NTEU National Office

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  1. Wikibomb planned to boost Wikipedia content on Australian women scientists

    Posted 4 August 2014 by Jeannie Rea (Women)

    Hot on the heels of NTEU/NUS/CAPA Bluestocking Week is National Science Week (16-24 August), during which the Australian Academy of Science is holding a Women of Science Wikibomb (14 ...

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  2. Media Release: La Trobe University refuses to hear staff on savage job cuts

    Posted 3 August 2014 by Michael Evans (NTEU National Office)

    The La Trobe University Chancellor has refused to allow the NTEU to speak to a petition from staff and students against 350 job cuts at La Trobe.  
    The NTEU had made a formal approach to ...

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  3. Media Release: University of Sydney library sheds workers, cuts services

    Posted 31 July 2014 by Courtney Sloane (NTEU National Office)

    The University of Sydney is in the midst of a major cutback to campus library services, with plans to remove collections from four libraries: Medical, Dentistry, Badham and Camden, restrictions on ...

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  4. Cross the line and tell us your bluestocking story

    Posted 30 July 2014 by Jeannie Rea (NTEU National Office)

    Click here to submit your story or image

    This year, it’s time for action on campuses. NTEU with NUS and CAPA will use Bluestocking Week to highlight the importance of women speaking out and sharing our stories and views.

    We need to hear the stories of the women in our universities as we "cross the line" and challenge attitudes that seek to restrict women's freedom and opportunities.  In short, we want to hear diverse and contemporary ‘bluestocking’ experiences.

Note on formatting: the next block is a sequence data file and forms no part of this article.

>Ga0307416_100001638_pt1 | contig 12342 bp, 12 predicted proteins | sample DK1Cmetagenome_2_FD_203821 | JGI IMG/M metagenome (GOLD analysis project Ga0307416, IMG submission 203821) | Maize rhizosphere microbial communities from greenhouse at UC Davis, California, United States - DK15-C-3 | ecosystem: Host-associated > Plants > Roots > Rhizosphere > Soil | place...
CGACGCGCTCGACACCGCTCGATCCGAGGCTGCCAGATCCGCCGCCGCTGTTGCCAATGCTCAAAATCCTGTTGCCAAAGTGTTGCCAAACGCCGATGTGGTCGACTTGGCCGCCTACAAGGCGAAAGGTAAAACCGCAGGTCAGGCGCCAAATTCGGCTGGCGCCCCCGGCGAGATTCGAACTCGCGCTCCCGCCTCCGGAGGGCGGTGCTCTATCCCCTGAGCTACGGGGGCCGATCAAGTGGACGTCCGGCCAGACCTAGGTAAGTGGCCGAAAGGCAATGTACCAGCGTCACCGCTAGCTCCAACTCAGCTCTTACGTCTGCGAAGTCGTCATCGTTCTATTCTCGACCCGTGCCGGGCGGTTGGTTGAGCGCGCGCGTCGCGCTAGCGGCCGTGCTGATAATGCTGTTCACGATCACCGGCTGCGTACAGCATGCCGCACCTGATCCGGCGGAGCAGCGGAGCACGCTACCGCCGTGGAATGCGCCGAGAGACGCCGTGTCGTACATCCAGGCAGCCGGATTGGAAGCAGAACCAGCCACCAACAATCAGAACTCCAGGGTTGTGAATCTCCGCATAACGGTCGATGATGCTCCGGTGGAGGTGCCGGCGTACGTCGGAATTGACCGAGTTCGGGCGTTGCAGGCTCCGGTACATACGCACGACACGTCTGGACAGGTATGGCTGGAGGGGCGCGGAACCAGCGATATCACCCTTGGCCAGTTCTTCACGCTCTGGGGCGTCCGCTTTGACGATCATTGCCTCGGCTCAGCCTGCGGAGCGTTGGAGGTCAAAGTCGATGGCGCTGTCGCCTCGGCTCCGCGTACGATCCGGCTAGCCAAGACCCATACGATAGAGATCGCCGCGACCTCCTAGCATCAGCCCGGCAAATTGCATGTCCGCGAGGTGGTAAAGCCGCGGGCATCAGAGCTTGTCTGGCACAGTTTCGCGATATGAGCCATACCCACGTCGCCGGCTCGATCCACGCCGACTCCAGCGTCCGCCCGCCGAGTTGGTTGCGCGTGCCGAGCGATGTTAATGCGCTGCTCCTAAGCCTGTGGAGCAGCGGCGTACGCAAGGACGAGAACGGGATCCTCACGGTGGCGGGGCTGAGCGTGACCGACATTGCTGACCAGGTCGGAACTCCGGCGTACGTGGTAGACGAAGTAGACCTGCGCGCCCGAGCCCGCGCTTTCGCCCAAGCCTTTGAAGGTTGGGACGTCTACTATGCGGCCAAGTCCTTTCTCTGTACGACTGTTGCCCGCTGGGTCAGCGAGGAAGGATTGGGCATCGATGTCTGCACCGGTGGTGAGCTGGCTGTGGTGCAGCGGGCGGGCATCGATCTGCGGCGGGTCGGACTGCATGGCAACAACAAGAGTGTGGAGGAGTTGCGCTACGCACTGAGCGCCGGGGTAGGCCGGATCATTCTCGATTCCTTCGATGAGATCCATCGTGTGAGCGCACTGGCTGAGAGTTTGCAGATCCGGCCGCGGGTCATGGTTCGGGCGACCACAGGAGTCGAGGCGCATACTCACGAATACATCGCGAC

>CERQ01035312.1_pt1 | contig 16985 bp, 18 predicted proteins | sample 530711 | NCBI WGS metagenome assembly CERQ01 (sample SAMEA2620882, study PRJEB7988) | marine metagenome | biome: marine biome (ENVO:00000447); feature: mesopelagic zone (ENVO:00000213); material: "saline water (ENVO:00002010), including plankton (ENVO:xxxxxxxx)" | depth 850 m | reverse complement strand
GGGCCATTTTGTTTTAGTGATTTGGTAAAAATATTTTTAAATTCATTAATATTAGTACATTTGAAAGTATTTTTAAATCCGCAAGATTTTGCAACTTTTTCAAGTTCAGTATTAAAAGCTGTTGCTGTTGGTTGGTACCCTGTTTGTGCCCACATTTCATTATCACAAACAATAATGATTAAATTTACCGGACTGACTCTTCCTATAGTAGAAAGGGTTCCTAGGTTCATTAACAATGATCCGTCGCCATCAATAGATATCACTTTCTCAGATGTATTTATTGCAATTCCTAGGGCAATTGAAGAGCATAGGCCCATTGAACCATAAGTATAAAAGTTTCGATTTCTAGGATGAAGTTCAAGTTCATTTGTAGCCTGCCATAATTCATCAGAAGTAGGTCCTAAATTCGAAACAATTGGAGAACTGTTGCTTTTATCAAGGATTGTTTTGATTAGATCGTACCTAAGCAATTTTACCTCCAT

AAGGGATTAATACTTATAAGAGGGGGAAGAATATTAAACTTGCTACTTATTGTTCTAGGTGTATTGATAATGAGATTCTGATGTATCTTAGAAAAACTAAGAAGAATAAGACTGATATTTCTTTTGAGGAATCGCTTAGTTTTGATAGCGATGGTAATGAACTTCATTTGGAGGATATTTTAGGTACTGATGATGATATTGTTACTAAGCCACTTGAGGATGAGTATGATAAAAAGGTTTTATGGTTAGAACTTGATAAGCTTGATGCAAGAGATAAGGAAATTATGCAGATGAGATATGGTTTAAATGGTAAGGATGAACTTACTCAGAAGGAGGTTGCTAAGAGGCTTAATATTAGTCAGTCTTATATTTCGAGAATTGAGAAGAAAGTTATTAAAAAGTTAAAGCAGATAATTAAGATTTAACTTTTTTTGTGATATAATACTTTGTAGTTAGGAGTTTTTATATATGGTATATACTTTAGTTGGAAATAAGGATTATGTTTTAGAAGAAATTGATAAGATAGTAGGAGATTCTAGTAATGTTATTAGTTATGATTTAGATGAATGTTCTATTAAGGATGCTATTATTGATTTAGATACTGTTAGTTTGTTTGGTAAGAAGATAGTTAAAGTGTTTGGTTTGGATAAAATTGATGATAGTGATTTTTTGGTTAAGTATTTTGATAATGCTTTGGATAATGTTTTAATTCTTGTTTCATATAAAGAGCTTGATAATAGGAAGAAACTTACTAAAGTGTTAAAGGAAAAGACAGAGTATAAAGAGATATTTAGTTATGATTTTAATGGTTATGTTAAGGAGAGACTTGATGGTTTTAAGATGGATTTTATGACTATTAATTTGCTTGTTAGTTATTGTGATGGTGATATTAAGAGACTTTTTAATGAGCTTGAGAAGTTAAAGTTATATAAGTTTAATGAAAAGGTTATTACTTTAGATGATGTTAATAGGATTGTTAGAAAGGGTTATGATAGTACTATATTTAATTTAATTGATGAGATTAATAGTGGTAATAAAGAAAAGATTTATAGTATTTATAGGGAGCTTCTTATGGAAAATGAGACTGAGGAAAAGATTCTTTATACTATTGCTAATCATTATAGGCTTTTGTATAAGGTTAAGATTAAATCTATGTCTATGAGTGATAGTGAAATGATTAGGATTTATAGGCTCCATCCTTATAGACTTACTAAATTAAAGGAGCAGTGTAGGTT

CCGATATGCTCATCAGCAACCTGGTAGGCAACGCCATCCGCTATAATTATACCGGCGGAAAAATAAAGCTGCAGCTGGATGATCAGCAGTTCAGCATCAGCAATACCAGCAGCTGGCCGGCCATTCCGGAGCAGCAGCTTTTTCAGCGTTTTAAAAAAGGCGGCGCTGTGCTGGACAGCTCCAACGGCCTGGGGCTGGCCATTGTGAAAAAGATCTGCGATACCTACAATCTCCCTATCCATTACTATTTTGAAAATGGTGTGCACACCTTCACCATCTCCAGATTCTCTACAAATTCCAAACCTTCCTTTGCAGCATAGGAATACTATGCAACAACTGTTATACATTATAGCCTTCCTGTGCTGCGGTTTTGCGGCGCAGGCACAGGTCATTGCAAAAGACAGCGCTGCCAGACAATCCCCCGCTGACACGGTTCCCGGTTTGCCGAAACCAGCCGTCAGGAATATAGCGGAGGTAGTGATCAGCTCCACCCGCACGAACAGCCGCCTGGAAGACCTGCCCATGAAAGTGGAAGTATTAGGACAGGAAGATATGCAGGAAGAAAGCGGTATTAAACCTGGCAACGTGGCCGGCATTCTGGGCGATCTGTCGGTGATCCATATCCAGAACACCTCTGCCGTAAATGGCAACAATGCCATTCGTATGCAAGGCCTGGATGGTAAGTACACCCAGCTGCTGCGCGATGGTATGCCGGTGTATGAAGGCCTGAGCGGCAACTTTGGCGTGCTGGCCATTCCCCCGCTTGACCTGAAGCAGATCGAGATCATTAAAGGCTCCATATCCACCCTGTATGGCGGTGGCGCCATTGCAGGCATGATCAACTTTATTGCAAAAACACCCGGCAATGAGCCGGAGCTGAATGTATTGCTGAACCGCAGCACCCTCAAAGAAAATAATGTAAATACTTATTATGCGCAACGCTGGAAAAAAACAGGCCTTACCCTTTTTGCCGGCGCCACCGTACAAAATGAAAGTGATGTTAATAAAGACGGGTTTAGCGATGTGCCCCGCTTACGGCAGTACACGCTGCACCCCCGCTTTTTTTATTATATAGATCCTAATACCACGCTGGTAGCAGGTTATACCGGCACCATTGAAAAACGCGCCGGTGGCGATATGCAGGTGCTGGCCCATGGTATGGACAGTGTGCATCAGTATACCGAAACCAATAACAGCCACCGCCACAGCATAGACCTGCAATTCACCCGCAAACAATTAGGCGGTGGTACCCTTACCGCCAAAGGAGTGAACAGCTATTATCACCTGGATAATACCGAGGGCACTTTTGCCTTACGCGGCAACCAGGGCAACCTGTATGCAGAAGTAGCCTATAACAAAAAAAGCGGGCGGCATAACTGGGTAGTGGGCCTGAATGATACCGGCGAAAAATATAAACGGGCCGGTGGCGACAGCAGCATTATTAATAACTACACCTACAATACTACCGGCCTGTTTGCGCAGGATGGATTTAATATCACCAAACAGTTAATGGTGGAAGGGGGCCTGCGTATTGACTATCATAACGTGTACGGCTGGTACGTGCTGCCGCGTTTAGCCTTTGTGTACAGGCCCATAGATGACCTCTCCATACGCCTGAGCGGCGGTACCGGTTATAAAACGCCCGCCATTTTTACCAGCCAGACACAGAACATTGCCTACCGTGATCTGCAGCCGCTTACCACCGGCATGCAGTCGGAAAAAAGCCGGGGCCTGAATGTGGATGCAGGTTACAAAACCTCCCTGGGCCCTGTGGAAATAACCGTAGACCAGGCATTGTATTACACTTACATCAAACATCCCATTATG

We can create a human tapestry that describes the experiences of women who work and study in our universities, as women ‘cross the line’ and challenge attitudes that seek to restrict our freedom and opportunities.

    We want to hear from all women in the university community:

    • students,
    • academics
    • professional and general staff
    • graduates
    • friends

    Tell us your stories of the value of education and opportunity, and what you are doing to challenge the status

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  5. Nature asks what is the ERA doing to the future of Australian science?

    Posted 28 July 2014 by Jeannie Rea (NTEU National Office)

    Australia and New Zealand’s research quality assessment policies have come under scrutiny in the latest edition of Nature. In her article “The limits of excellence”, Annabel ...

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  6. CAPA President: Postgrads shocked by Budget cuts

    Posted 28 July 2014 by Paul Clifton (Uni Casual)

    Hello Casuals and Postgrads. As we enter Semester Two, the Council of Australian Postgraduate Associations (CAPA) is actively responding to the Federal Budget with a national campaign that targets the Senate as well as universities – and we would love to see you get involved.

    A number of decisions made in the 2014-15 Federal Budget will have a profound effect on the postgraduate and casual community.  The response by CAPA to the Federal Budget focused on a range of issues including the equity ‘grants’ that students will foot the bill for themselves, as well as the 6 per cent interest rate which will slam students who continue on to postgraduate study, pricing them out of HELP repayment for several years as their debt grows. But it is the cut of $173 million to the Research Training Scheme, and the decision to allow universities to charge PhD and Masters by Research students HELP fees for the first time, that has rocked the postgraduate community the